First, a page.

The Ryder Cup begins in earnest on Friday. Perhaps it's time to talk about who's actually doing the golfing.
In this post, we'll take a look at the Americans.
As usual, the US team is deep and talented. Eight of the 12 players have won a major. Of those who haven't, Steve Stricker is considered one of the most consistent players on the tour. Consistency is vital in the Ryder Cup, especially in the paired events. You'd rather know what your partner is going to do every shot than worry he's going to leave you by the bathrooms or having to par as he goes searching in the woods.
The headline names are as they've always been, Tiger Woods and Phil Mickelson. The worry with Tiger is that when the lights have shone brightest this year -- on the weekend at a major -- he's wilted every time. He hasn't been able to make a putt to save his life, and that's what this comes down to. He's won some other tournaments and looks to be playing well recently, but under this intense pressure no one's sure how this version of Tiger will react. And he's never been a killer in this competition, with a meandering 13-14-2 record.
Mickelson's record is even worse at 11-17-6. His go-for-broke-at-all-times style has never fit in with the precision and conservativeness needed in this. And his putter tends to go away. It's not surprising his best record comes in the singles portion, where he doesn't have to worry about how he's affecting a teammate and can worry about his game. He hasn't played all that well recently, and don't be surprised if captain Davis Love III doesn't use him for every session the first two days.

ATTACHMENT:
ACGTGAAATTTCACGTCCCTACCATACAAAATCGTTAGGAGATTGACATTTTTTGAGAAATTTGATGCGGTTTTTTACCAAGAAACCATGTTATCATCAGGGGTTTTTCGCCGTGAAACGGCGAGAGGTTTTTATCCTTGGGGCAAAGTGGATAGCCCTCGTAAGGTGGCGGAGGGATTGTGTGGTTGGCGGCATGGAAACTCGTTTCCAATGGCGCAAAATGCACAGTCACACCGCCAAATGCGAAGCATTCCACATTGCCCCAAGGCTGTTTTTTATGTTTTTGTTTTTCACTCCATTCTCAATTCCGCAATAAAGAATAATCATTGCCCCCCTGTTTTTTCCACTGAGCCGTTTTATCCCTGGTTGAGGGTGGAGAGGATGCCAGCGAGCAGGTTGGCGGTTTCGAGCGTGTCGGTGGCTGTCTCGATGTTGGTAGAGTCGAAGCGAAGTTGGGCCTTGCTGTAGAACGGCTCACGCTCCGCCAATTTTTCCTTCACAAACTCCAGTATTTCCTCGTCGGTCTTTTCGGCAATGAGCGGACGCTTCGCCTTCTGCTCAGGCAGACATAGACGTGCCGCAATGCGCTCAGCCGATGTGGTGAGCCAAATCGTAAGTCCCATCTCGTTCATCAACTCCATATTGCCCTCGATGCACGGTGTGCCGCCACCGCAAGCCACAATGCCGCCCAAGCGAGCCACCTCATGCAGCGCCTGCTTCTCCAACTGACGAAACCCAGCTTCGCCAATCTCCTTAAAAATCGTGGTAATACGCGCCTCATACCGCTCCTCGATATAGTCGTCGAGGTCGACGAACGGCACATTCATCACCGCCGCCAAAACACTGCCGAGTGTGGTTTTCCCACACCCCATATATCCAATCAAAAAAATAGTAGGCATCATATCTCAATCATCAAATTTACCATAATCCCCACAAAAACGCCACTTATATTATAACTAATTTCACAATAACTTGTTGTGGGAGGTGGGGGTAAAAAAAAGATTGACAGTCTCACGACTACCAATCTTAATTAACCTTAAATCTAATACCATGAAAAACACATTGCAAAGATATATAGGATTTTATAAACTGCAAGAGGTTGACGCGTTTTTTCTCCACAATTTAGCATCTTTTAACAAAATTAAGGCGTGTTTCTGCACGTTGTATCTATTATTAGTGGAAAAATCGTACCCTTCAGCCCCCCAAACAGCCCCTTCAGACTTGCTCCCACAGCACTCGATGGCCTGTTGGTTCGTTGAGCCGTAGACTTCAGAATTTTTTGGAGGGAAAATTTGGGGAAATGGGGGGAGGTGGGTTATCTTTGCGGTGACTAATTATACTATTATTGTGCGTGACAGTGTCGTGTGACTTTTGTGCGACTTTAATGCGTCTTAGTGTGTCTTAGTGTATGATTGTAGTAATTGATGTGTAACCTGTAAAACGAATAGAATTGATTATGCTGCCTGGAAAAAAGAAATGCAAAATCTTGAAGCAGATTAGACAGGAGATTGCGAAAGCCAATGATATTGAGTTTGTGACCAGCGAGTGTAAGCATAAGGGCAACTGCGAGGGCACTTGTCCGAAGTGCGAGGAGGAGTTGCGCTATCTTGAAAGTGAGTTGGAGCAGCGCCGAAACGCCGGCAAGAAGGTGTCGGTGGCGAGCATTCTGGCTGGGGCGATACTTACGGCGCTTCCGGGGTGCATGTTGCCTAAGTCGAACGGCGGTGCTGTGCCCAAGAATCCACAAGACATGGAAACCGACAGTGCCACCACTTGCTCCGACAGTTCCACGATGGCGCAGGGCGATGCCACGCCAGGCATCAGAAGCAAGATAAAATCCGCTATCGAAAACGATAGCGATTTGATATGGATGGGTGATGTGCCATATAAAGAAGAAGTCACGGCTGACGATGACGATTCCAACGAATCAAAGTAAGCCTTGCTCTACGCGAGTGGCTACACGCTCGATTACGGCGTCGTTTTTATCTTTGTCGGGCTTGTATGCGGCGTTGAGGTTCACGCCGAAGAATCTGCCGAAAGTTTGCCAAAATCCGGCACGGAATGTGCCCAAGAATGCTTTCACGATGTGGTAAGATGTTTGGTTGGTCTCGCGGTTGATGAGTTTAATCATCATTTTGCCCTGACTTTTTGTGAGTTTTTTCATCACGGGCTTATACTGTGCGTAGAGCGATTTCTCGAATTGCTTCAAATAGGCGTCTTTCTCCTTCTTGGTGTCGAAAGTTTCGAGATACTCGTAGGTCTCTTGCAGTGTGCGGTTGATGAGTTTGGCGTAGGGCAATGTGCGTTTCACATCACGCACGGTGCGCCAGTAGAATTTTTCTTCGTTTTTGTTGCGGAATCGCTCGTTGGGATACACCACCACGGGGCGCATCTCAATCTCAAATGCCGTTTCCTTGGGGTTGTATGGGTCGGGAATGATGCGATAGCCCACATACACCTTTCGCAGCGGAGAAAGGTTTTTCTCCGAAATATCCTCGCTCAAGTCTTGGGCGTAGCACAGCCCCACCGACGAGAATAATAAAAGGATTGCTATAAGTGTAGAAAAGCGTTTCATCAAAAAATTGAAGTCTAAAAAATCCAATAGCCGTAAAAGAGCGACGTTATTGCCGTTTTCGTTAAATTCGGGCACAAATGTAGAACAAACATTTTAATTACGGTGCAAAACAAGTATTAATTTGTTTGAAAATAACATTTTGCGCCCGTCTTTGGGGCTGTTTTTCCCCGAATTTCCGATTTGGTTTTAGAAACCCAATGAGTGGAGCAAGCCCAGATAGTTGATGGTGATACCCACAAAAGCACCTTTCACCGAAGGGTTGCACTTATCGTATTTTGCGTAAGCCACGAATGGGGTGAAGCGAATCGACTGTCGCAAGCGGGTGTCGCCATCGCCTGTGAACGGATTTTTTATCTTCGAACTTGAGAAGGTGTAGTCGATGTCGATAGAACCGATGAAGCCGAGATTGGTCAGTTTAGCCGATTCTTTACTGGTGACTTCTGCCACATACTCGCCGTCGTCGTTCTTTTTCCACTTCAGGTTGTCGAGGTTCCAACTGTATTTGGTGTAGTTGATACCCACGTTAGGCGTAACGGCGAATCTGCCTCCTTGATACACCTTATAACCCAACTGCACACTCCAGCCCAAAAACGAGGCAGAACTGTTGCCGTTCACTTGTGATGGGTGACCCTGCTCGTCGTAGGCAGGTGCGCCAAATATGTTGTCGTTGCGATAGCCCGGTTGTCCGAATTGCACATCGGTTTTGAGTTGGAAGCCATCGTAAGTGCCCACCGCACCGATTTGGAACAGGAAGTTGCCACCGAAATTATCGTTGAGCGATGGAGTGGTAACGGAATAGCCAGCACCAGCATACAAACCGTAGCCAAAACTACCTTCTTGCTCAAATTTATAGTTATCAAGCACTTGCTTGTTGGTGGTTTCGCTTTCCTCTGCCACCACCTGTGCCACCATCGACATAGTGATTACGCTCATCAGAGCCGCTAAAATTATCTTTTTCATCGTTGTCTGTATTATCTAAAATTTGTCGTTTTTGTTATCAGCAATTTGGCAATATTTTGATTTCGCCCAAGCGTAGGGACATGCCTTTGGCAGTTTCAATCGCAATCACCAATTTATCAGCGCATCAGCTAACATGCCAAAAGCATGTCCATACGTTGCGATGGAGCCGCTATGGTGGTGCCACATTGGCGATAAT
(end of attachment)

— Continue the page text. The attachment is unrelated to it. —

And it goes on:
There are some explosive hitters on the young side here, including Dustin Johnson and Bubba Watson who can just bomb it. Webb Simpson, Keegan Bradley, and Brendt Snedeker are in their first Ryder Cup, and you never know how they'll react to their first taste. Jim Furyk is a steady veteran but has gotten rolled by the Europeans in this in past years.
If it were just about talent and major winners, the US would pants their opponent. But it's not about that. It's what happens on the greens.